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Maria
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Re: Holy Trinity from St. Augustine and the Eastern Fathers

Postby Maria » Fri 23 March 2018 2:15 am

d9popov wrote:I use the phrase "Latin Church" as most people do, both Orthodox and non-Orthodox, to refer to a linguistic/cultural/geographical entity through the centuries, that also underwent changes. As an Orthodox Christian, I believe that the Latin Church at the time of Bishop Augustine of Hippo was Orthodox and a part of Christ's Church. As an Orthodox Christian, I believe that the Latin Church at the time of Aquinas was heretical and outside the Church of Christ. I accept Saint Photius who defended Augustine of Hippo with his (Saint Photius's) charitable but false theory about significant interpolations. I also accept the western saints such as Saint John Cassian and Saint Vincent of Lerins, who unlike Saint Photius, actually knew Augustine's writings extensively, who denounced some of what Augustine wrote. Bishop Augustine of Hippo has experienced some veneration in the Orthodox Church (which is controversial). What is not controversial in the Orthodox Church is the universal Orthodox consensus that Augustine made serious errors. So, I cannot give a simple yes or no on the question of the sainthood of Augustine of Hippo or not. The Orthodox Church as a whole has not done so either. I follow Orthodox tradition (as a whole) on that.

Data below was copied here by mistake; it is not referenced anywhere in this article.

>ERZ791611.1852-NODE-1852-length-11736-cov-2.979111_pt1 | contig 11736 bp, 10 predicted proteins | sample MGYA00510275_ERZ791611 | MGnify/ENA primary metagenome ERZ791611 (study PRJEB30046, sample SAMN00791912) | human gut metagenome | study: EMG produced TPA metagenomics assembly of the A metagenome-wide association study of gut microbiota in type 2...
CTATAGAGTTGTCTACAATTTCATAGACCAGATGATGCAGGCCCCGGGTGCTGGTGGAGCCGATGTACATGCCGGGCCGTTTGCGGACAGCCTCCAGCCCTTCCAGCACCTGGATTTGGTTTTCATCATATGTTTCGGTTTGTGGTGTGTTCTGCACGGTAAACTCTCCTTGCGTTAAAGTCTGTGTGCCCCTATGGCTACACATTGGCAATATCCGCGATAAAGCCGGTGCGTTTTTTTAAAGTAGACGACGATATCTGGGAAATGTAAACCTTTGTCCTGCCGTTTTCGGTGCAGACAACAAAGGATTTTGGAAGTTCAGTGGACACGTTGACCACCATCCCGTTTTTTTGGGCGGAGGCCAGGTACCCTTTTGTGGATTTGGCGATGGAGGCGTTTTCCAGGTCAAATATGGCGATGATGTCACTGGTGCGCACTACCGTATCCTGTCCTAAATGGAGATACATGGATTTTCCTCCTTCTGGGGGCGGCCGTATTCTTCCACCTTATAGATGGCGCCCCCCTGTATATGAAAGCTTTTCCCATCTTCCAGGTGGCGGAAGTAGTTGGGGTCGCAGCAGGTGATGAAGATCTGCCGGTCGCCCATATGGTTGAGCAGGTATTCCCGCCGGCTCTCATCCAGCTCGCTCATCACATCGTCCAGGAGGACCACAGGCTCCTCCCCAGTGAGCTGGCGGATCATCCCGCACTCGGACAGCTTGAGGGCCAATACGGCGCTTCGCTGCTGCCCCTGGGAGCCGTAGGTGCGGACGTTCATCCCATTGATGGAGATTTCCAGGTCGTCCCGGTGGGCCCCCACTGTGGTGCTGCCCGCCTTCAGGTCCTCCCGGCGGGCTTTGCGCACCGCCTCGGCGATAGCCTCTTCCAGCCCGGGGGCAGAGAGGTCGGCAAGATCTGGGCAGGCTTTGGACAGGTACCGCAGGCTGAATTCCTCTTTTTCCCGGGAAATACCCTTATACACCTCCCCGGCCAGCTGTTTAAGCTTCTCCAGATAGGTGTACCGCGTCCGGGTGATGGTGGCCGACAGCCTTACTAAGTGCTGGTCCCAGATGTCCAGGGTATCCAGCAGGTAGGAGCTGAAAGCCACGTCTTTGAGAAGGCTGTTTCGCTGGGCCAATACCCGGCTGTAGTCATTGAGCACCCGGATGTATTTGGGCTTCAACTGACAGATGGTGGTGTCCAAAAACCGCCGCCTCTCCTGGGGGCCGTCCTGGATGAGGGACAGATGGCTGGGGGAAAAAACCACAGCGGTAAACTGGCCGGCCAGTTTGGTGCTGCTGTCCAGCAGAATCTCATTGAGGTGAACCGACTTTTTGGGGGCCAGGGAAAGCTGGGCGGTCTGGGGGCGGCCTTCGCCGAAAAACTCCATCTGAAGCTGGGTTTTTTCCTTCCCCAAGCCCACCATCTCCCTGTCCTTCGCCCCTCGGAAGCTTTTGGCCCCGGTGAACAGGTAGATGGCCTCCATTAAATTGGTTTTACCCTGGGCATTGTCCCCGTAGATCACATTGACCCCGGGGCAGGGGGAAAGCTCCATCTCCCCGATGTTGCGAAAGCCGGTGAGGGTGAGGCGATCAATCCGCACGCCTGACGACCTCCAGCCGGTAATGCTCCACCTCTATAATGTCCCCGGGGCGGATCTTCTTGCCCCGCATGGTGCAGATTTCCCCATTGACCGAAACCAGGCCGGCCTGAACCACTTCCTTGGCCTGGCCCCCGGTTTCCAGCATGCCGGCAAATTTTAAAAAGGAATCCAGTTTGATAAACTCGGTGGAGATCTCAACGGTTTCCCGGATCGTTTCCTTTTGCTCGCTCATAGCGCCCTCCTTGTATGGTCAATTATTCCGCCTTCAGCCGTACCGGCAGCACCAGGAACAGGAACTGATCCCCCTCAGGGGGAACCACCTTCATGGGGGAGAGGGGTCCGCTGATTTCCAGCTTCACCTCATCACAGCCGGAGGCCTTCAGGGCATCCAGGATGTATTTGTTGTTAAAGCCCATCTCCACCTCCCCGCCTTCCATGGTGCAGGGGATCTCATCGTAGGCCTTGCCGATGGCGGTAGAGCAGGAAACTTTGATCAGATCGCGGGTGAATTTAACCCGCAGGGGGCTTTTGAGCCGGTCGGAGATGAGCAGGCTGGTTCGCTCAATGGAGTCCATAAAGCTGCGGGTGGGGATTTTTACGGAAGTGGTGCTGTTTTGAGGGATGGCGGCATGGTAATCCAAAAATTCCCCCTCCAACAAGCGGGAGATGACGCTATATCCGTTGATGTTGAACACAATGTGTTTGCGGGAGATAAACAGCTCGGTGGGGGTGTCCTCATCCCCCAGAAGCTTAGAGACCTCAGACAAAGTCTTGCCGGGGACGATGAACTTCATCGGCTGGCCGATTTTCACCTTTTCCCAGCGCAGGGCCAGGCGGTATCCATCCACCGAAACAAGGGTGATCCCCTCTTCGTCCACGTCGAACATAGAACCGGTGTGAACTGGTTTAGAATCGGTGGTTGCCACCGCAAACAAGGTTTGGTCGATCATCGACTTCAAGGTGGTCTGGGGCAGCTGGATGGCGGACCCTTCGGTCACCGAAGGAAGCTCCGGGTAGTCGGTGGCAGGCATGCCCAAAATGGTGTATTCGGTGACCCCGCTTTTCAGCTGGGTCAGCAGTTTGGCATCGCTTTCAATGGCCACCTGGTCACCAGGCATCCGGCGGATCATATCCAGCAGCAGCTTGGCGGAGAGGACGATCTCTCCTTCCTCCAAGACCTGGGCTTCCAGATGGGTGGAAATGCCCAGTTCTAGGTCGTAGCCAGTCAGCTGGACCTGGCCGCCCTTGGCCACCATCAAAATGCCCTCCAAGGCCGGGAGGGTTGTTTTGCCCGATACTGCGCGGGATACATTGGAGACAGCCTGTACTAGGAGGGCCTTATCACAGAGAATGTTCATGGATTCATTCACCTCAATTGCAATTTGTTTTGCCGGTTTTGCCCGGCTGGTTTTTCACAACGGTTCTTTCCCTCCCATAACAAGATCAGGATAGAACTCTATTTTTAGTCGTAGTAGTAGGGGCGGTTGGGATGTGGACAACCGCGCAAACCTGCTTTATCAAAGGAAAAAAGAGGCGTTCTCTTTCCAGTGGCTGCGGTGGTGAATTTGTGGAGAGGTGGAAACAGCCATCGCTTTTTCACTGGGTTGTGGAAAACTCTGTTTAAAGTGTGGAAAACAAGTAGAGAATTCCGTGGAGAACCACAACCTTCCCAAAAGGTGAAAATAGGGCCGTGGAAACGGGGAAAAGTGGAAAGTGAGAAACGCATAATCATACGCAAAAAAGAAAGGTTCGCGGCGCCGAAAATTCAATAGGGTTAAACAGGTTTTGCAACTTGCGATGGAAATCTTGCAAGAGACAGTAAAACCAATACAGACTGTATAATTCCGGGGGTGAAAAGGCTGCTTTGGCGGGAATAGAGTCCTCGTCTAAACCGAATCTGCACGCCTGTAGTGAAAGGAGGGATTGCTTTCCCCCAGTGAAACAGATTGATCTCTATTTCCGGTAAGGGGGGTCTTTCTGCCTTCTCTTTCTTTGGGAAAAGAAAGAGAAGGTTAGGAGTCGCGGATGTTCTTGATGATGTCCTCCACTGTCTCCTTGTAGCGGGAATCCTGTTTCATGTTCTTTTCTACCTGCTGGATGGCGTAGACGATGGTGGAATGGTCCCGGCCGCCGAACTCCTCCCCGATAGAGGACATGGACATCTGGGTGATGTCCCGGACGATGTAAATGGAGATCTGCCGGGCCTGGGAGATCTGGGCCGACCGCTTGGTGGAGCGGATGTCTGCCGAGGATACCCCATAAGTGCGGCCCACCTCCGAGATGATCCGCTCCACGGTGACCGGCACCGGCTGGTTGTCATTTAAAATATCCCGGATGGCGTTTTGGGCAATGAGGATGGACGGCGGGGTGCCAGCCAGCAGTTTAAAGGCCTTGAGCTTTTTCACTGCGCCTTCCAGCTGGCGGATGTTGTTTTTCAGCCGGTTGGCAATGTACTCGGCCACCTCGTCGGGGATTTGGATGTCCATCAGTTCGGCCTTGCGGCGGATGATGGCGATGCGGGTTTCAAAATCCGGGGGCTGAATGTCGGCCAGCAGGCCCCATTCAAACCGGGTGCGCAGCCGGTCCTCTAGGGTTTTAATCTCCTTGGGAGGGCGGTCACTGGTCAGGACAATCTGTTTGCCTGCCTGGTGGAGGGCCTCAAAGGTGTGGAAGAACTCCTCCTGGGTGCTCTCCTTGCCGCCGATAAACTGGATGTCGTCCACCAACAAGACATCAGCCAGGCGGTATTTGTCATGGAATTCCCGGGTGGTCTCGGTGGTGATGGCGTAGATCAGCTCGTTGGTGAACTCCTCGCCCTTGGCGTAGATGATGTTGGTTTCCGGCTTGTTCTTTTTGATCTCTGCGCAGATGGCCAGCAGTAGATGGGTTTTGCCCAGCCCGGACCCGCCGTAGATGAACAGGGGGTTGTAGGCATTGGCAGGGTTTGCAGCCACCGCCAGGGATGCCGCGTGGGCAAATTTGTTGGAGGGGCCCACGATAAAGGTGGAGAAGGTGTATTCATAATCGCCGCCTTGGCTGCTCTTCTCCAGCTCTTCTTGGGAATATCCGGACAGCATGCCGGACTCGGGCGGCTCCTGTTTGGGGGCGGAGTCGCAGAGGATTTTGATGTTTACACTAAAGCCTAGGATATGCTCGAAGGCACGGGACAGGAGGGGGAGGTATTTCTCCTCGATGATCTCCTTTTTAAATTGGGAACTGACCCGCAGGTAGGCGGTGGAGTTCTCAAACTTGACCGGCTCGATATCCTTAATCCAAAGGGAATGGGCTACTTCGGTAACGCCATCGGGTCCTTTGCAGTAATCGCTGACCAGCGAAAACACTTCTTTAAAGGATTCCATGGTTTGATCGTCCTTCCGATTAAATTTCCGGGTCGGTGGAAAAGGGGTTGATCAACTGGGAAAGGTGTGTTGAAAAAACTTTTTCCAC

That is a vague answer.

From what I was taught, St. Augustine repented, wanted to rewrite his older books, but ran out of time.
That is why he is considered to be a saint in both the East and the West.

It is only certain sects, like HOCNA and perhaps the Makarians, who are adamant in not recognizing the sanctity of St. Augustine.
If you have read his later books when St, Augustine had more wisdom and had grown in theosis, then you would have seen the growth in his spirituality.
Lord Jesus Christ, have mercy on me a sinner.

d9popov
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Re: Holy Trinity from St. Augustine and the Eastern Fathers

Postby d9popov » Thu 29 March 2018 9:24 pm

Maria wrote:From what I was taught, St. Augustine repented, wanted to rewrite his older books, but ran out of time.